Dr. Clement Apaak, Deputy Ranking Member of Parliament’s Education Committee, has called President Akufo-Addo dishonest for claiming that the quality of secondary education has improved since the implementation of the free senior high school policy.
Dr. Apaak believes that the President’s assertion is not only dishonest but also deceptive, especially given proof that our students, whom he refers to as achieving excellent results, are struggling to achieve the fundamental standards in our higher institutions.
President Akufo-Addo has claimed that the quality of senior high school education has not declined despite the increase in enrollment due to the implementation of the free senior high school (free SHS) policy.
To support his assertion, the president indicated that prior to the creation of the policy in 2017, 51.6 percent of students recorded A1 to C6 in English in the West African Secondary School Certificate Examination (WASSCE) in 2016, as compared to the 60.39 percent recorded in 2022.
He also claimed that 61.39 percent recorded A1 to C6 in mathematics as compared to 33.12% in 2016, and 71.51% recorded A1 to C6 in social studies as compared to 54.5% in 2016.
Speaking at the 61st Conference of Heads of Assisted Secondary Schools (CHASS) in Accra on Wednesday, October 11, 2023, he indicated that “the 2022 WASSCE results of the third batch of Akufo-Addo graduates show 60.39 percent of students recording A1 to C6 in English as opposed to 51.6% in 2016. 62.45% recorded A1 to C6 in Integrated Science in 2022, as opposed to 48.35% in 2016, with the 2022 results being a slight regression from the 2021 pass rate of 65.7%. 61.39 percent recorded A1 to C6 in mathematics as compared to 33.12% in 2016, and 71.51% recorded A1 to C6 in social studies as compared to 54.5% in 2016.”
Dr. Apaak, however, disagreed with the president’s assertions.
He stated that several of the students he mentioned are failing to meet the 1.50 GPA in our schools.
He stated that “don’t take this from me. Several reports, particularly from Africa Education Watch, support this point.
He emphasised that, following the COVID-19 outbreak that afflicted countries in the sub-region, Ghana was the only government to chose to have a localised final year test for pupils.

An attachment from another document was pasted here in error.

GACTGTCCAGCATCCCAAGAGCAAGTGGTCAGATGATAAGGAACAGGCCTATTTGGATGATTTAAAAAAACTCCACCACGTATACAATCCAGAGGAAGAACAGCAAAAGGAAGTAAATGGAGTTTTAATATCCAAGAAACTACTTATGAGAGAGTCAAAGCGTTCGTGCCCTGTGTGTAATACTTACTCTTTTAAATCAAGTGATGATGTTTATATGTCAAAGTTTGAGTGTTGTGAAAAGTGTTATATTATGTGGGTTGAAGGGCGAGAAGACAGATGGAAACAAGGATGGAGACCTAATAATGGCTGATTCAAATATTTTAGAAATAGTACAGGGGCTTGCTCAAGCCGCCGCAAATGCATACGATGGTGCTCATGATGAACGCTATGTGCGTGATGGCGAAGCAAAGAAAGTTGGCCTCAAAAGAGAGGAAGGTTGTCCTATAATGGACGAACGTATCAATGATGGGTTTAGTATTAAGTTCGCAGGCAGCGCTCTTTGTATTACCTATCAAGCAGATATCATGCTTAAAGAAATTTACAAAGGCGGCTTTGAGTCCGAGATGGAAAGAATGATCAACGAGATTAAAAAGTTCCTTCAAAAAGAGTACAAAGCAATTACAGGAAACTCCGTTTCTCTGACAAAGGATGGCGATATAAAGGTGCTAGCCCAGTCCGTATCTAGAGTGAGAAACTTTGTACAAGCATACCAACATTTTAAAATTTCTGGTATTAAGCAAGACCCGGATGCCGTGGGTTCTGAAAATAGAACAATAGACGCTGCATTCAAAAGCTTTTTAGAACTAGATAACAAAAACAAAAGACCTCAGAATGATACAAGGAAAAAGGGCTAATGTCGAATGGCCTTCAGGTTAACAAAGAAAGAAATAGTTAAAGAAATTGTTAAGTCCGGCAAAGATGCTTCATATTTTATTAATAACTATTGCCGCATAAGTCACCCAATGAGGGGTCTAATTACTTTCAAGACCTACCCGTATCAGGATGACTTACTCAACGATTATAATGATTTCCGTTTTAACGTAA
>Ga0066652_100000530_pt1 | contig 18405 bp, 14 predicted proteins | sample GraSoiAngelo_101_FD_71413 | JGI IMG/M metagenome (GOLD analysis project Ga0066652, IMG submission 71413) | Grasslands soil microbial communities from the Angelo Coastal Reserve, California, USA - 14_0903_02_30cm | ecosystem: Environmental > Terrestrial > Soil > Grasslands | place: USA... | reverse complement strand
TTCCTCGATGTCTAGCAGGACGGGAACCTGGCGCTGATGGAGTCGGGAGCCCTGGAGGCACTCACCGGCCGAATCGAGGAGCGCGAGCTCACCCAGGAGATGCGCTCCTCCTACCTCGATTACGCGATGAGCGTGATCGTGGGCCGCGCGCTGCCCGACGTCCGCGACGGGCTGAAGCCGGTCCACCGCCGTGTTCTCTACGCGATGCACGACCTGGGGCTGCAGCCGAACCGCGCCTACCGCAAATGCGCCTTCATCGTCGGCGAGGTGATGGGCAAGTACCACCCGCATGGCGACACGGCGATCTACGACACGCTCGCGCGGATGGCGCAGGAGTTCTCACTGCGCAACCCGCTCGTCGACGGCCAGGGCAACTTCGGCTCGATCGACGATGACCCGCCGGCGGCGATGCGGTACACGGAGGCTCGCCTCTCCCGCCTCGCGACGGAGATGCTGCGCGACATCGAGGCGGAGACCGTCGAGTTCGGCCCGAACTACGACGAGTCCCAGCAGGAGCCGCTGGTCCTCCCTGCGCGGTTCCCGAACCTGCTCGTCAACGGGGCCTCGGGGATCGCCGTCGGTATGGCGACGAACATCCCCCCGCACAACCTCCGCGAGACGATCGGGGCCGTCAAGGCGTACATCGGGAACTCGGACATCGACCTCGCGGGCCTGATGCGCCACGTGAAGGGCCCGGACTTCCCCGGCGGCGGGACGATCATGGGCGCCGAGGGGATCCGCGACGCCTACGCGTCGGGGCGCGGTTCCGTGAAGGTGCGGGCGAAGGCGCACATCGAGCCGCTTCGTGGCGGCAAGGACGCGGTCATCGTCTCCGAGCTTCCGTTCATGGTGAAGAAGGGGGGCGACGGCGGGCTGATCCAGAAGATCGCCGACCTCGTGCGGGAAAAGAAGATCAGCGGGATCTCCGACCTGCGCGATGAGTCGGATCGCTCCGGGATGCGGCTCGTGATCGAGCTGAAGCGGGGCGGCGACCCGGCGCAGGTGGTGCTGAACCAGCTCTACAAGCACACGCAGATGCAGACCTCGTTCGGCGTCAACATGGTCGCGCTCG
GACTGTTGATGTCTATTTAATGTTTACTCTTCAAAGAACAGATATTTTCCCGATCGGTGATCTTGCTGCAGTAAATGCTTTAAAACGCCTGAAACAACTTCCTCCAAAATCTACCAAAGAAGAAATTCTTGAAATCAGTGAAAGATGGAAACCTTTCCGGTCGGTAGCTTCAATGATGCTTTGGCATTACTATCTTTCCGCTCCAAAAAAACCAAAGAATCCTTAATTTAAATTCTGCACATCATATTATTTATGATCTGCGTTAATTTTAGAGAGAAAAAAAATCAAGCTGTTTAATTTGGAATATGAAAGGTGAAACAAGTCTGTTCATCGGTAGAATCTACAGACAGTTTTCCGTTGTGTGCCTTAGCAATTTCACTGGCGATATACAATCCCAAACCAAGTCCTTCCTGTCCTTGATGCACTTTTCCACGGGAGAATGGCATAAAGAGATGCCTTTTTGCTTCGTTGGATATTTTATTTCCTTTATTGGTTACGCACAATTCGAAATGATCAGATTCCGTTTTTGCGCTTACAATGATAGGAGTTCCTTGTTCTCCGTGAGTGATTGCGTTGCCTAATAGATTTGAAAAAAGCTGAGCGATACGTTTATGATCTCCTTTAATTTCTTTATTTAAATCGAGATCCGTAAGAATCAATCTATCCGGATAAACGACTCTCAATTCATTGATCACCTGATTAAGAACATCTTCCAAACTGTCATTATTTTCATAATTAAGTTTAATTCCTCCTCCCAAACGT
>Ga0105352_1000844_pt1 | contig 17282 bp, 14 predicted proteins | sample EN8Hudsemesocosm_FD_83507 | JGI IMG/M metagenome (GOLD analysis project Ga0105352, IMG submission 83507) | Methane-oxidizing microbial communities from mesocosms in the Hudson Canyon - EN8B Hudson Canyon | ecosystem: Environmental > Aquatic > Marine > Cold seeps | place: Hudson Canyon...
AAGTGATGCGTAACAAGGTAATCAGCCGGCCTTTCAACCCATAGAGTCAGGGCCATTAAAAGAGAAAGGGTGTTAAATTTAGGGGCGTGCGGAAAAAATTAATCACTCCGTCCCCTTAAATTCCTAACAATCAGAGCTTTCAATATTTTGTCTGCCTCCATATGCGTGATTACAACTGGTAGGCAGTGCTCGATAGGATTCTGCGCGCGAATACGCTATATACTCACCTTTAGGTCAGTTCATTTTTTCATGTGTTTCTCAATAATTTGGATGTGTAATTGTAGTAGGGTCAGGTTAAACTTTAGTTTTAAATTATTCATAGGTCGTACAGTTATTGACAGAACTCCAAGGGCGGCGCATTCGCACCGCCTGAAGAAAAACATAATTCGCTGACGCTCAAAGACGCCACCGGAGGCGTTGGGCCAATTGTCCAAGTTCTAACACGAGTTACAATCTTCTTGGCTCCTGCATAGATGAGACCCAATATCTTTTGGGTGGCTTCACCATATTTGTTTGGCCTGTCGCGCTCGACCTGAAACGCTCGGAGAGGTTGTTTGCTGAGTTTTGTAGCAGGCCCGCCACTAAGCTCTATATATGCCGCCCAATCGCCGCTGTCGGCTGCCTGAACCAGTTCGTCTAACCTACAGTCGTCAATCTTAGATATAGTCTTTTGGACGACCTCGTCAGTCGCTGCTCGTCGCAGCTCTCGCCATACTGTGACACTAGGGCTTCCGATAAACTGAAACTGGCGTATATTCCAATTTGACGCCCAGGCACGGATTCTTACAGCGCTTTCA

The lawmaker claims that in making this choice, the system was manipulated in order to achieve positive results for the government.
He claimed that this issue is significant since the government has a subtle impact over the process because the tests are localised.
He stated that we cannot compare the results of a localised GHASSCE to the outcomes of WASSCE when pupils were assisted in answering test questions.
He alleged that there have been instances where students were handed answers to questions in our exam halls, and others were assisted to solve the questions with the aim of providing favourable results.
‘Given what I have presented, we cannot use that system to measure quality when the system is highly compromised. There were instances where answers were written on blackboards for students to copy’.
He further alleged that the government has developed a system for assessing the performance of secondary schools, and in some instances, headmasters are threatened or humiliated at meetings if their schools do not perform well.
In view of this, the system has been compromised, and students are assisted in answering questions during their final exams.
He has therefore challenged the president to deny these claims since evidence abounds about students with stellar grades from secondary schools who are struggling to cope with university education.
“So you cannot boast about stellar grades when clearly quality is not demonstrated by the competence and capacity of the students.”
He said some tertiary institutions are planning to introduce entrance examinations for applicants since they can no longer contend with students with stellar grades from our secondary schools only to come to the university and smuggle with basic english construction.
He also disclosed that the National Teaching Council had appeared before the education committee seeking approval of GH¢7 million for an entrance examination for students who applied to the teacher training colleges.
While speaking in an interview with Radio Gold, he said that when proved further on why the request for that amount was made, Christian Addai Poku, who heads the Council, told the Committee that the extrance exams were to serve as a means to ensure that students who are admitted into our teaching colleges meet the minimum competencies to be trained as teachers.
According to him, this proposal was known to the cabinet, and so the president cannot come out and make claims that the quality of education has improved under his watch.
By: Rashid Obodai Provencal/Rainbowradioonline.com/Ghana